Skift Travel News Blog

Short stories and posts about the daily news happenings around the travel industry.


Climate Change Not a Top Focus for U.S. Tourism Marketers: Report

7 months ago

Only 8% of U.S. tourism boards strongly prioritize addressing climate change and reducing greenhouse gas emissions to zero. In contrast, 62% of European tourism boards and 29% of Canadian tourism boards have made it a top priority. That’s according to Sojern’s “State of Destination Marketing 2024.”

The report is based on a survey of over 300 destination marketers by the Digital Tourism Think Tank, commissioned by travel marketing platform Sojern, and endorsed by Brand USA, Destination Canada and the European Travel Commission.

Compared to other regions, regenerative tourism is not a strong strategic focus for U.S. tourism boards. Only 28% in the U.S. have made it a focus, while over 40% of Canadian and European tourism boards have made it one.

Tourism boards differ regionally when it comes to diversity and inclusion. In the U.S. and Canada, over half of tourism boards prioritize celebrating racial and ethnic diversity in their marketing.  In Europe, however, 23% do so.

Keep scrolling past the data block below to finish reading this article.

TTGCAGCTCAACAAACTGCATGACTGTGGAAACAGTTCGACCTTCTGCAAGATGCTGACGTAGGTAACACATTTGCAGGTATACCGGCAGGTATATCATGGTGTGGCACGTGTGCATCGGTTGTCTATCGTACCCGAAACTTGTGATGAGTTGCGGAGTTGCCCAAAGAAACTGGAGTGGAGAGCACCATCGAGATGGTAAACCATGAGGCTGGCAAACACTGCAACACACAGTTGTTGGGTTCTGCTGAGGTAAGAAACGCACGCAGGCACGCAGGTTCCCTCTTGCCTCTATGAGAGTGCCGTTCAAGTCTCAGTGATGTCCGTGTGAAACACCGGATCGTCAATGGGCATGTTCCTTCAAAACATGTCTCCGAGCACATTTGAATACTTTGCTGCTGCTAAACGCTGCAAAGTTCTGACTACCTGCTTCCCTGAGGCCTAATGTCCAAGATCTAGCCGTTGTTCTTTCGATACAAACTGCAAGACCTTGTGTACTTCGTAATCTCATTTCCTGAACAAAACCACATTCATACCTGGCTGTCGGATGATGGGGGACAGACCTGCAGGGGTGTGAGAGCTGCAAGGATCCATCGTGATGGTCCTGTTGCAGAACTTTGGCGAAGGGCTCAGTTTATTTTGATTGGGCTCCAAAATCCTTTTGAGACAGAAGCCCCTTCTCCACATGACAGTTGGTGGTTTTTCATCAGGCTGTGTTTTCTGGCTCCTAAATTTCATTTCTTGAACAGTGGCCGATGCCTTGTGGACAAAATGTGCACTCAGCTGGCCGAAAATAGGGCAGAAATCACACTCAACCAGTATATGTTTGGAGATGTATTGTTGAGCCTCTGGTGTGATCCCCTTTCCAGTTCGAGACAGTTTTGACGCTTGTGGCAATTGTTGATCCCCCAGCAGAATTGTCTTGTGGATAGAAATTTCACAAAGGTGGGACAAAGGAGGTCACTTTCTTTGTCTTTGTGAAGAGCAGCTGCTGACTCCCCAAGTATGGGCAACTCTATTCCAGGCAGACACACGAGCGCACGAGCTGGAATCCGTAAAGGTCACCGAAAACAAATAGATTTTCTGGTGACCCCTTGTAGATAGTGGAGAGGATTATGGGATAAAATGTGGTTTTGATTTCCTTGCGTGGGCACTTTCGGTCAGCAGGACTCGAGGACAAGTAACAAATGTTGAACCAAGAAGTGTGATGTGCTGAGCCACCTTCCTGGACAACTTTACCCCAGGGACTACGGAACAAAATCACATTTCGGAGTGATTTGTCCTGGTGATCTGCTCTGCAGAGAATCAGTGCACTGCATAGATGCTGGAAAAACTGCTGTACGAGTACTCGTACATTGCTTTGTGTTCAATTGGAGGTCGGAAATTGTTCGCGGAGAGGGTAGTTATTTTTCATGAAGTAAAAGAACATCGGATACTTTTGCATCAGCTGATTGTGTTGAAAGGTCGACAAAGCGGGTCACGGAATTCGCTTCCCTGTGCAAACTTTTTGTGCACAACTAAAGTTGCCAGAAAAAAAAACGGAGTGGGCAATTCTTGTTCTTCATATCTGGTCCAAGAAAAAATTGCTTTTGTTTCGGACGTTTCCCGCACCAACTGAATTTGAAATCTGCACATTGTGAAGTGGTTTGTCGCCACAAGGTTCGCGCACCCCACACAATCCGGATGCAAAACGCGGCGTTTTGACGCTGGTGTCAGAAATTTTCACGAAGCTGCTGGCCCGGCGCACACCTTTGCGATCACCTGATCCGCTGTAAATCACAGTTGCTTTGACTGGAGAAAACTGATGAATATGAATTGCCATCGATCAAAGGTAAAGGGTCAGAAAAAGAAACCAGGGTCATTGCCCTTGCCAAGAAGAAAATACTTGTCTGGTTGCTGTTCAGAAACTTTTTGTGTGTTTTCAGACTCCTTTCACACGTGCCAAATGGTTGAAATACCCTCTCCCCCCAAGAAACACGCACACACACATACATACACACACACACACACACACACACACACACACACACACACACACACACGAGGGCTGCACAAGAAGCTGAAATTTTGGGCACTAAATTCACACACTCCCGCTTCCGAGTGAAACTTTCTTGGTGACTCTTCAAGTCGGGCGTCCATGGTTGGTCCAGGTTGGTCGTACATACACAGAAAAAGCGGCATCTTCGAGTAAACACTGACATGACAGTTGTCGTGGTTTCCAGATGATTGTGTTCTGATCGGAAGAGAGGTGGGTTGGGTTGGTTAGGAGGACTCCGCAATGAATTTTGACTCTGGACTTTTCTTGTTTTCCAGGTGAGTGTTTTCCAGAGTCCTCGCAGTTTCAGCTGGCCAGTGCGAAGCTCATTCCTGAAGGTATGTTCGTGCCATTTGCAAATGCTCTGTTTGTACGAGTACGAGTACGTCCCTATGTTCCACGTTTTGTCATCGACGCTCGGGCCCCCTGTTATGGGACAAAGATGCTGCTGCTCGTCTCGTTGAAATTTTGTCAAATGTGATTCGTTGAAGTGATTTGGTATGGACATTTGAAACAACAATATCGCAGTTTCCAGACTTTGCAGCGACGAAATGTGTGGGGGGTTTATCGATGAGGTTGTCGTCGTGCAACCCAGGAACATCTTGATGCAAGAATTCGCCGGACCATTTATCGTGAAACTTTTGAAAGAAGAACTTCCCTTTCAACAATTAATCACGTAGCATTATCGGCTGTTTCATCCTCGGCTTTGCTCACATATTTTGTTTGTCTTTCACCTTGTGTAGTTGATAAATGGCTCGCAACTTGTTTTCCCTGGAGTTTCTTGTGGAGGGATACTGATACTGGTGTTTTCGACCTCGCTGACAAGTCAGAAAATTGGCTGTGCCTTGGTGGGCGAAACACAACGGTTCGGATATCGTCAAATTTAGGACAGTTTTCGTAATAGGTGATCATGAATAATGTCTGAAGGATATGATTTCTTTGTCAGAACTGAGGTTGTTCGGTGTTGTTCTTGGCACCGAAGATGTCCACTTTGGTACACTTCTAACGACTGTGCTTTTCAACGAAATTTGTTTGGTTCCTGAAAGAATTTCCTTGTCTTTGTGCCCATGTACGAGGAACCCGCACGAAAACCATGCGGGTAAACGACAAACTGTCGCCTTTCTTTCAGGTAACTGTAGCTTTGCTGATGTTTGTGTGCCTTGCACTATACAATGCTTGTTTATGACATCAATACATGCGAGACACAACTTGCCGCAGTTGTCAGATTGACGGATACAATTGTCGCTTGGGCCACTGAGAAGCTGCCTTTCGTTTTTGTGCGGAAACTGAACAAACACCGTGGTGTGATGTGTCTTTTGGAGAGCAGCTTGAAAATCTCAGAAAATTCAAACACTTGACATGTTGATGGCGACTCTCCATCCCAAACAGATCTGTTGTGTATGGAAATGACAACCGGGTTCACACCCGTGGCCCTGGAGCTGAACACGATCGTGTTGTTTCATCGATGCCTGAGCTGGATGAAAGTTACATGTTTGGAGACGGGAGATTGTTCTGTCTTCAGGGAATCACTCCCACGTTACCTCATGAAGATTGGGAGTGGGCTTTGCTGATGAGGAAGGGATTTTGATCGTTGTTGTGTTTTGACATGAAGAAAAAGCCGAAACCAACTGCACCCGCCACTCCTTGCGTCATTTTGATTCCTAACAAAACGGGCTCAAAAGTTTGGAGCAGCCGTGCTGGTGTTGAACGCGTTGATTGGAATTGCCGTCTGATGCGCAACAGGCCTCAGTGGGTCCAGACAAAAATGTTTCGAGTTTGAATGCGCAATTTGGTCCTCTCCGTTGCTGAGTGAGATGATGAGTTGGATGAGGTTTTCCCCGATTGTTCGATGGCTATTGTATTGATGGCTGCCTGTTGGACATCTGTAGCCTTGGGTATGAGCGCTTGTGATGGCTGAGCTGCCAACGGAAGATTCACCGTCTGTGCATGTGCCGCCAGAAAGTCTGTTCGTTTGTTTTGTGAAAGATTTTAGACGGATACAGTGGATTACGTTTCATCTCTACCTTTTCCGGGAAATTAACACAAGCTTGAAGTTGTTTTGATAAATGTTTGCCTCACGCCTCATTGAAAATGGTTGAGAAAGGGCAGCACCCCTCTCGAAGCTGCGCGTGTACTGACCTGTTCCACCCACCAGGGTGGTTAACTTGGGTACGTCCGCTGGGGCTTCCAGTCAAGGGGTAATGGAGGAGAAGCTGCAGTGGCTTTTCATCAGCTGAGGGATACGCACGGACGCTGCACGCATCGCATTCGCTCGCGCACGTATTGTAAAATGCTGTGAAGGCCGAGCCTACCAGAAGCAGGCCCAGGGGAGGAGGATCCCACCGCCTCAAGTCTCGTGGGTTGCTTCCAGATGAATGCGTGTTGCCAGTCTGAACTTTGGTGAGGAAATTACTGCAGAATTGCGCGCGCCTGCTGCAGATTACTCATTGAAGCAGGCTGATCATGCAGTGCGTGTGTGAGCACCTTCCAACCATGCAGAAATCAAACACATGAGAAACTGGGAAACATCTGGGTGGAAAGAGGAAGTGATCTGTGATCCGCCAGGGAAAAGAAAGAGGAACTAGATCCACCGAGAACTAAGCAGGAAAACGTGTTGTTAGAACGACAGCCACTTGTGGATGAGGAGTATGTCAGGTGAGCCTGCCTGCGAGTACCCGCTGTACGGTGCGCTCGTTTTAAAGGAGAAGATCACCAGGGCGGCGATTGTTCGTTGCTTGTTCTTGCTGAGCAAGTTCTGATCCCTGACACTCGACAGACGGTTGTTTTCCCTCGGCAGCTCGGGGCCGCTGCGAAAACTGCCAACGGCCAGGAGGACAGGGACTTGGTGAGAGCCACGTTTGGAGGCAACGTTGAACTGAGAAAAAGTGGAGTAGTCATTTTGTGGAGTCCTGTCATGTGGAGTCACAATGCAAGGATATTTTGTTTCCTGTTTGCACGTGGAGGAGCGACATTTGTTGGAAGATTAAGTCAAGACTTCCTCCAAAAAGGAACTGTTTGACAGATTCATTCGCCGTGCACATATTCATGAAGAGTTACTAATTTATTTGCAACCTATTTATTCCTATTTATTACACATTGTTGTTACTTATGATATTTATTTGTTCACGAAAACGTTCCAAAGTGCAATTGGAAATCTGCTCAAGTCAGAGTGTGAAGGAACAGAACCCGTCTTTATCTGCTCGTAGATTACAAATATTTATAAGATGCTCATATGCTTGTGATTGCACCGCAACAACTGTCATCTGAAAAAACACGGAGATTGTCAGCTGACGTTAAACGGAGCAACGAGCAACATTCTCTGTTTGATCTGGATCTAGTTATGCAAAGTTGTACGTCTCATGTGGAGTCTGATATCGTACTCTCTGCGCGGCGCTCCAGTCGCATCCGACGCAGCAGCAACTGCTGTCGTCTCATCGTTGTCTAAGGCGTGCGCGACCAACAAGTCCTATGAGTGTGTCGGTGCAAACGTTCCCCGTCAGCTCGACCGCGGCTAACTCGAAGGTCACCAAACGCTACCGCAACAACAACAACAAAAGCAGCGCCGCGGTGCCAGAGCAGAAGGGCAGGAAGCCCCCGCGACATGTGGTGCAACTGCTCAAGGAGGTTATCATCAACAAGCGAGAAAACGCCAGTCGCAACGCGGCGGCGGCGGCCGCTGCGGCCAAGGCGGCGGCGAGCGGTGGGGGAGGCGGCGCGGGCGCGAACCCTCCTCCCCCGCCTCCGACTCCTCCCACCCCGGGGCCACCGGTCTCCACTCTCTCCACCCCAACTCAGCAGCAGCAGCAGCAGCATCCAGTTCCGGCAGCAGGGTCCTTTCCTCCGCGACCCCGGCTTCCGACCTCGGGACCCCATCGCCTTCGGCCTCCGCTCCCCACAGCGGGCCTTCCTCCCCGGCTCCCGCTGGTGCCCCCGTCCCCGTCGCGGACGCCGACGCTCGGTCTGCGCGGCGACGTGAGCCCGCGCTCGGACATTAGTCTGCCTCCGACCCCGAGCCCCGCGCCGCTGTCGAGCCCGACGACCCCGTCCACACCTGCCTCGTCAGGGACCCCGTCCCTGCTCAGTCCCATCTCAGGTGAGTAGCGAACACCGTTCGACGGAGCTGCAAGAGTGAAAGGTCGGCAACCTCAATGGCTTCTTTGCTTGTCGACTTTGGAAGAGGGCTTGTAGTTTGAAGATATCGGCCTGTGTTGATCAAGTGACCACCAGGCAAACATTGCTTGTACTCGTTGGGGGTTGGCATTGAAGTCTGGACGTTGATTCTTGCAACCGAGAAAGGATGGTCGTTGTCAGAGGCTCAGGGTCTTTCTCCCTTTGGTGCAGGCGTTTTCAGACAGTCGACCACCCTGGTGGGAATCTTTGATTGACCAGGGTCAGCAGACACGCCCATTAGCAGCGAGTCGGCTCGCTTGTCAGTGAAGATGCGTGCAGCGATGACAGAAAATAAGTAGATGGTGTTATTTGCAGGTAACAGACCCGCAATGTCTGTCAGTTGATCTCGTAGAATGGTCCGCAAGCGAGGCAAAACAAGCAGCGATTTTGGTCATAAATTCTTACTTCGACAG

In addition, Canadian tourism boards stood out for their representation of Indigenous Peoples at 71%, according to the report.

When it comes to reaching travelers with disabilities, over 40% of American and European tourism boards put it as a top priority in their marketing. About 12% of Canadian tourism boards, on the other hand, do so.

Below are updates based on comments from Sojern. The headline was also updated.

  • The survey’s original question was, “How are the following prioritized in your strategy?” U.S. tourism boards still prioritize climate change and net zero gas emissions commitments but not above other focuses like biodiversity and natural environment, diversity, equity and inclusion, and so on.
  • The question above was intended to gauge how tourism boards are focused on sustainability overall, not just climate change.
  • Europe has government policies on sustainability that the U.S. does not. That will explain some regional differences.
  • Tourism board priorities are set by their funding partners. In certain destinations, climate change will logically be less of a priority than other aspects of sustainability.


IDEAS: Anantara Hotels and Resorts Rolls Out ‘Dollar for Deeds’ Program Globally

9 months ago

Anantara Hotels and Resorts has rolled out its ‘Dollar for Deeds’ program at its properties globally, having originally launched the initiative at select hotels in Thailand almost ten years ago.